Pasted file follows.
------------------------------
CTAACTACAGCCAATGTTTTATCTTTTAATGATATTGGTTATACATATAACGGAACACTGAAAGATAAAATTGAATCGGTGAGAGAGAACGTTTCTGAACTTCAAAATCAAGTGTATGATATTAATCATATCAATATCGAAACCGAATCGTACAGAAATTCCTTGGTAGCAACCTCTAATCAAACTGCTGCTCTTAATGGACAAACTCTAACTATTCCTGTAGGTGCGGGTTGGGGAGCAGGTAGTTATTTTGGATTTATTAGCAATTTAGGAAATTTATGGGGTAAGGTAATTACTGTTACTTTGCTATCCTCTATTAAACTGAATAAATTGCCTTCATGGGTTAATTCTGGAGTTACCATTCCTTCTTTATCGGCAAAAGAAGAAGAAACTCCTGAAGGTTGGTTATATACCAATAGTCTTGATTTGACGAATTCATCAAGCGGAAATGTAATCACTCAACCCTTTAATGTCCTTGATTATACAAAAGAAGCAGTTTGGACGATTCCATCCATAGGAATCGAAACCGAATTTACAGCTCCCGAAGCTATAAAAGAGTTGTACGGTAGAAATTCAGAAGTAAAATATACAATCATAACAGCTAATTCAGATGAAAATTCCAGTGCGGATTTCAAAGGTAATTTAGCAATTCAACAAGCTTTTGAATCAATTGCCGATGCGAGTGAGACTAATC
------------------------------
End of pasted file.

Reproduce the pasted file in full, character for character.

CTAACTACAGCCAATGTTTTATCTTTTAATGATATTGGTTATACATATAACGGAACACTGAAAGATAAAATTGAATCGGTGAGAGAGAACGTTTCTGAACTTCAAAATCAAGTGTATGATATTAATCATATCAATATCGAAACCGAATCGTACAGAAATTCCTTGGTAGCAACCTCTAATCAAACTGCTGCTCTTAATGGACAAACTCTAACTATTCCTGTAGGTGCGGGTTGGGGAGCAGGTAGTTATTTTGGATTTATTAGCAATTTAGGAAATTTATGGGGTAAGGTAATTACTGTTACTTTGCTATCCTCTATTAAACTGAATAAATTGCCTTCATGGGTTAATTCTGGAGTTACCATTCCTTCTTTATCGGCAAAAGAAGAAGAAACTCCTGAAGGTTGGTTATATACCAATAGTCTTGATTTGACGAATTCATCAAGCGGAAATGTAATCACTCAACCCTTTAATGTCCTTGATTATACAAAAGAAGCAGTTTGGACGATTCCATCCATAGGAATCGAAACCGAATTTACAGCTCCCGAAGCTATAAAAGAGTTGTACGGTAGAAATTCAGAAGTAAAATATACAATCATAACAGCTAATTCAGATGAAAATTCCAGTGCGGATTTCAAAGGTAATTTAGCAATTCAACAAGCTTTTGAATCAATTGCCGATGCGAGTGAGACTAATC